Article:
Popular in the Caribbean
According to Caribbean Tourism Organisation (CTO), in 2014 T&T was the fourth-largest visitor air destination in the English-speaking Caribbean behind Jamaica (2.08m visitors), Bahamas (1.42m) and Barbados (519,598). Confirming its relatively minor role in the regional tourism business, T&T represented 7% of total visitor air arrivals. In that same ranking, T&T was ahead of Saint Lucia (338,158), Belize (321,217), and Antigua and Barbuda (249,316). According to the CTO, T&T air arrivals had increased by 10.8% year-on-year in the first four months of 2015.
The data confirms some important differences in the pattern of T&T visitor arrivals relative to the rest of the Caribbean. First, the reasons for visiting the country are more varied. While a number of Caribbean islands are overwhelmingly holiday destinations, in T&T business tourism and VFR forms a large part of the mix, particularly in Trinidad. Tobago is more of a classic sun, sand and sea destination. Second, as evidenced by the importance of VFR, the Trinbagonian diaspora in North America and Europe is an important source of visitors.
According to 2010 figures from the Central Statistical Office, the latest year for which statistics were available, the largest group here was described as leisure, beach or vacation (45.6%), followed by VFR (25.2%) and business or convention (18%). The remaining smaller categories were other (8.8%), wedding or honeymoon (1.4%) and study (1.0%).
Also relevant is the breakdown of accommodation used by visitors. In 2010 the largest single group stayed in private homes (50.2%), followed by hotels (19.6%) and guesthouses (1.4%). There was also a large “other” category, which accounted for 28.7% of the total. As the survey was based on questionnaires filled out by arriving visitors, it is possible that a proportion of those who selected the “other” category were in fact staying in hotels or private homes. While this may not be the most accurate indicator of accommodation used by visitors, the high proportion staying in private homes is noteworthy and consistent with a large flow of visiting expatriates.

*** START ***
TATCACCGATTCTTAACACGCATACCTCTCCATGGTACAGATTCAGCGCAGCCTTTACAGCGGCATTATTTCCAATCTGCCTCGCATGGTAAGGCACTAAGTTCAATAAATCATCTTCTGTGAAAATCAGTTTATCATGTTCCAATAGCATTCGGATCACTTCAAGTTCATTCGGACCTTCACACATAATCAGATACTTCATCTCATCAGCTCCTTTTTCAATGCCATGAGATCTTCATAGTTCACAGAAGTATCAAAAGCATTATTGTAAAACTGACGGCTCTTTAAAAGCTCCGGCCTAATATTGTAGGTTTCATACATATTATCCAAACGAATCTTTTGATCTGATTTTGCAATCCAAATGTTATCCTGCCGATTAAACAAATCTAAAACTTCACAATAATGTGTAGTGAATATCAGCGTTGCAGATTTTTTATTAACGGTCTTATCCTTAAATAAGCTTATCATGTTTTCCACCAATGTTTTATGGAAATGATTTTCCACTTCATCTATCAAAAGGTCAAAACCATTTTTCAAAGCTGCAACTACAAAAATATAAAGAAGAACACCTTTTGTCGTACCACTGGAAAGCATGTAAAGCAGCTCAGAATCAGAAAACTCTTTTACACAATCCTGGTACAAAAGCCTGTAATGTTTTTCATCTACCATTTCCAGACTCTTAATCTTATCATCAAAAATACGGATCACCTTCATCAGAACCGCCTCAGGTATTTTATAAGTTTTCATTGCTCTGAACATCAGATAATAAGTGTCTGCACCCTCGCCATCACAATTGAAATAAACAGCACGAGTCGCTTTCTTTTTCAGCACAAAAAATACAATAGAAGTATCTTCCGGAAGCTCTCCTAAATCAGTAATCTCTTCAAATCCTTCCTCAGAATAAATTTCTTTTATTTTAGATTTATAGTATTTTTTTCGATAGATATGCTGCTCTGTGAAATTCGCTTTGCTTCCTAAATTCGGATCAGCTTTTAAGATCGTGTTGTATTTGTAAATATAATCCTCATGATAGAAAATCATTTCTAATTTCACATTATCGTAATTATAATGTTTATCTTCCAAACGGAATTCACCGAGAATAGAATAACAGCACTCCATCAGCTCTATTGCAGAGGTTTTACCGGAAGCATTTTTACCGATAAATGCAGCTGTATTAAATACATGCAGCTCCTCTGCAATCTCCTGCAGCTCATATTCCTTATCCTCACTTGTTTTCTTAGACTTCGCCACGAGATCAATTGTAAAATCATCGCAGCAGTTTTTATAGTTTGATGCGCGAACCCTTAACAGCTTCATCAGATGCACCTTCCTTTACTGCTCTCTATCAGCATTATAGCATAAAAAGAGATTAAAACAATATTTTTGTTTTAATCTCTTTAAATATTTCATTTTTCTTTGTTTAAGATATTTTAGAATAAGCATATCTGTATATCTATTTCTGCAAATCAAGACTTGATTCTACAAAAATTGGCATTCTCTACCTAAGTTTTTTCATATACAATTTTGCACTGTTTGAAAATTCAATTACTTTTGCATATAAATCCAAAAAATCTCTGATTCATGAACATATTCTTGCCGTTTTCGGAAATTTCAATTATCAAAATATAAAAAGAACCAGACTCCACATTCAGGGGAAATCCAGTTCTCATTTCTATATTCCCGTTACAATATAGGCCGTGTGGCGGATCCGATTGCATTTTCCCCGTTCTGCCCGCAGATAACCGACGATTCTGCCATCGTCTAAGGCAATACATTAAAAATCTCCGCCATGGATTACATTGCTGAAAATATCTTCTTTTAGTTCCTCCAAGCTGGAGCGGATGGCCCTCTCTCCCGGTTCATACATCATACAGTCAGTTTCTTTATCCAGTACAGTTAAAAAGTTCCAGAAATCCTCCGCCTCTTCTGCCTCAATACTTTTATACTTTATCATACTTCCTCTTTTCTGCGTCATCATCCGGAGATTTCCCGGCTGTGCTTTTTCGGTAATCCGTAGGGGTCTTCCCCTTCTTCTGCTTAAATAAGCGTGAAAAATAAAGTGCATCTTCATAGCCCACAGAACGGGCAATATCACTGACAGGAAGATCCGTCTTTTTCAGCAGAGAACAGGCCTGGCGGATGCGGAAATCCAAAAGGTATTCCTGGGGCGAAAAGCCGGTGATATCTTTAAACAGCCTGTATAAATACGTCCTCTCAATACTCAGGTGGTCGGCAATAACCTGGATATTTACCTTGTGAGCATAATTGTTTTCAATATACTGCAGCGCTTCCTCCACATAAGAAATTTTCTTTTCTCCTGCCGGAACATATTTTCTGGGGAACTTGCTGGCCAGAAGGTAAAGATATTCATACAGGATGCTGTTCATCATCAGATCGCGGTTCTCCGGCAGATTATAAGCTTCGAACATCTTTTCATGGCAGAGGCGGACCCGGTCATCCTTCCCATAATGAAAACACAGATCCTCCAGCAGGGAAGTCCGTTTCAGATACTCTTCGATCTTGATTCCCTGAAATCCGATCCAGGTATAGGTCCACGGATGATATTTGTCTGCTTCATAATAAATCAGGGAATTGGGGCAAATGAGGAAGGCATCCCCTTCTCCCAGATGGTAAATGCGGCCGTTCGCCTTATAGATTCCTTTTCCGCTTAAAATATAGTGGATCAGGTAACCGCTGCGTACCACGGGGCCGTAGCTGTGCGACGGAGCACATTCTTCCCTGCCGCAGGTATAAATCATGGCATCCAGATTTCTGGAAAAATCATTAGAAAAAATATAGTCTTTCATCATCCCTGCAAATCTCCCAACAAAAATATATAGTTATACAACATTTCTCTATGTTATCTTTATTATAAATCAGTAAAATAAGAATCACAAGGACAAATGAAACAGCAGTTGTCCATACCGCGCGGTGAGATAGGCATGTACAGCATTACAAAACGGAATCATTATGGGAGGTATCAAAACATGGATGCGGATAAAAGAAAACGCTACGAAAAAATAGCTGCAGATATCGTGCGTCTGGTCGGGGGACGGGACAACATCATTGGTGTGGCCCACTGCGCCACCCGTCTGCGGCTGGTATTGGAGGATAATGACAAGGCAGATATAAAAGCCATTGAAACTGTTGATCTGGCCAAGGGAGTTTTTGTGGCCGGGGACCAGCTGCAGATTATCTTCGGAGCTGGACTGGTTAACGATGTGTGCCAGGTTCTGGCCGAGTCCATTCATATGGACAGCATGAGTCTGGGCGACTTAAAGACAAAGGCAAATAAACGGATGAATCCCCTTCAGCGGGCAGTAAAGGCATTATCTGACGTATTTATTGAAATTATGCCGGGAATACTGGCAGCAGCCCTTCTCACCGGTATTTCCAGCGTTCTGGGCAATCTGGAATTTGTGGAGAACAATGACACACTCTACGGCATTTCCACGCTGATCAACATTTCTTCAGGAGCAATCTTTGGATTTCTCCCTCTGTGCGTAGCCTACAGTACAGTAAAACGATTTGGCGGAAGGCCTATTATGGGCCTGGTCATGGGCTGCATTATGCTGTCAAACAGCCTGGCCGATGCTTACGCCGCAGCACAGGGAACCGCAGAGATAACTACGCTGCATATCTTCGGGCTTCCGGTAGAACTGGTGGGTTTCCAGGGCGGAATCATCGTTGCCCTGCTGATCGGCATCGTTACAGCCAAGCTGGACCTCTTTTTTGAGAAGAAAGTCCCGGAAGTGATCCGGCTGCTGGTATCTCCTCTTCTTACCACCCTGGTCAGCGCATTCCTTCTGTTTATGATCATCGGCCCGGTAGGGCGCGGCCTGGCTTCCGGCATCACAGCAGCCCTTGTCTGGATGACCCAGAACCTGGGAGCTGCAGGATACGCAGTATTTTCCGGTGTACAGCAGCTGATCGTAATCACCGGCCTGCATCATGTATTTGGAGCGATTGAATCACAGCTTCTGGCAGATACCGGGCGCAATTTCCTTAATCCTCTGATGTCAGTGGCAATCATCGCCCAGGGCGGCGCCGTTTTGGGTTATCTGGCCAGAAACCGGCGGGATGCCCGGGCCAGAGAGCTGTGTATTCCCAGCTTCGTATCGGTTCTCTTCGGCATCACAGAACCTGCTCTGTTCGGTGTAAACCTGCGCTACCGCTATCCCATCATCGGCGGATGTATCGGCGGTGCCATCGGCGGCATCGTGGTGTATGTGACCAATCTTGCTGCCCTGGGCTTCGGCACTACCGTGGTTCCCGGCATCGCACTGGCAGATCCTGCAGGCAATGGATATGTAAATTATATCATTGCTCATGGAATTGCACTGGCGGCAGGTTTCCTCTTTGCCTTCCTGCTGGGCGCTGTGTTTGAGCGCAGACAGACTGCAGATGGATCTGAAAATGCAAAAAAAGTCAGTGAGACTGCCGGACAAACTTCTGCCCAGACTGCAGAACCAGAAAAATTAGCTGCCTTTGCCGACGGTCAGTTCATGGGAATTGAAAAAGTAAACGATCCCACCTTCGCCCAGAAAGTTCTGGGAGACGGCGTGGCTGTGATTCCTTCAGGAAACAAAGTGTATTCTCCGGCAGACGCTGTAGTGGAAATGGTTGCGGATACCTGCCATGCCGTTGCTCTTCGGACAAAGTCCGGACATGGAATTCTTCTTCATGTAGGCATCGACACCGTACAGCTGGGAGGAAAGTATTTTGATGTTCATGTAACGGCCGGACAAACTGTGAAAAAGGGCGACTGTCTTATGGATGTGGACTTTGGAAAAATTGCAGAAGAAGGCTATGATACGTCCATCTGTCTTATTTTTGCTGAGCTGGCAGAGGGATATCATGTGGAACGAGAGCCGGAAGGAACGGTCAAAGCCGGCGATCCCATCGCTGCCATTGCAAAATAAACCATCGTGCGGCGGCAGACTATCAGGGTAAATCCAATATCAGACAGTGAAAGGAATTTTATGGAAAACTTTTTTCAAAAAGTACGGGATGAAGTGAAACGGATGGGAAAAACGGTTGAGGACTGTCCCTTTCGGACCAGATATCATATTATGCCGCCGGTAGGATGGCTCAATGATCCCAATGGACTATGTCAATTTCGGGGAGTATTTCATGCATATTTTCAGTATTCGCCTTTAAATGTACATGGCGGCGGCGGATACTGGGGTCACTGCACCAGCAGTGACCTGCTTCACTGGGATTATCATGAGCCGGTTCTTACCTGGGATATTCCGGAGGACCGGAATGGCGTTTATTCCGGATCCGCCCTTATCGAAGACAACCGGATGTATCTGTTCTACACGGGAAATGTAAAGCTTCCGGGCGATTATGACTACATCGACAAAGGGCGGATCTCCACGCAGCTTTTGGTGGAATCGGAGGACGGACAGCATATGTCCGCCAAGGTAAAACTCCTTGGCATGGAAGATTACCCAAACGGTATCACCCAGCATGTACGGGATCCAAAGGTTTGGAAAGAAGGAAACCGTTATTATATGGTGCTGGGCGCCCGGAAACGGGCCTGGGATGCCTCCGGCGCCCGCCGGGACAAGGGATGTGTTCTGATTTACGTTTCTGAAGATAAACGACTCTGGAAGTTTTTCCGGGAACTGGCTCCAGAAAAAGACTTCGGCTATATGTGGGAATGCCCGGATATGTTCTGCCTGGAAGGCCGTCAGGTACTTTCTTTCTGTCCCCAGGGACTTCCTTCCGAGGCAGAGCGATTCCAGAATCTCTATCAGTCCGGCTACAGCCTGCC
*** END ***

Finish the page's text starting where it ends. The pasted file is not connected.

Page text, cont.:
Airlift a Key Factor
An important factor driving tourism arrivals is the availability of direct flights to and from major markets. While in theory demand for travel can be expected to drive the availability of flights, in practice the relationship is not necessarily one way. The availability of a convenient and competitively priced airline service can help determine demand, and changes in routes and services can be significant. Dillon Alleyne, economic affairs officer for the UN’s Economic Commission for Latin America and the Caribbean in Port of Spain, told OBG that tourism will continue to be a big driver of regional Caribbean growth, but that “airlift will be a big issue, particularly if we are targeting new tourism flows from Latin America and China.” Alleyne also noted that Caribbean countries had yet to reach an open skies agreement, which he felt would be needed to help ease the airlift problem.
Various airlines connect North America and Europe to Trinidad’s main airport, Piarco International Airport (PIA), which is just outside Port of Spain. They include United Airlines, American Airlines and JetBlue from the US, Panama’s Copa Airlines and British Airways. Emmanuel Baah, the marketing manager at the Airport Authority of T&T, told OBG that PIA accommodates around 1.6m annual international passenger movements. There are some 800,000 annual passenger movements on the airbridge service linking Piarco to the A.N.R. Robinson International Airport in Tobago. In addition, Tobago receives some 40,000 annual direct arrivals, most of which were from the UK and Germany. “Most people assume Carnival is the busiest time here, but that is not the case,” Baah told OBG. “Our busiest periods are July-August and December. Carnival is busy, but the July-August and December peaks are because we have a lot of VFR traffic. About 30-35% of our passengers are travelling for business.” At PIA in Trinidad, Baah said it was projecting a 3% increase in international passenger arrivals during 2015.
In November 2014 British Airways said it would add an additional flight from London’s Gatwick Airport to Tobago, starting in spring 2015. The airline said the flight would also stop at Antigua and Barbuda, but if demand justified it, the airliner would consider a direct service to Tobago. Tracy Davidson-Celestine, the secretary for tourism and transportation in the Tobago House of Assembly, said, “This decision by British Airways to add the flight to Tobago is testimony to the confidence they have in the destination and is a credible sign that we are making progress with our tourism product.”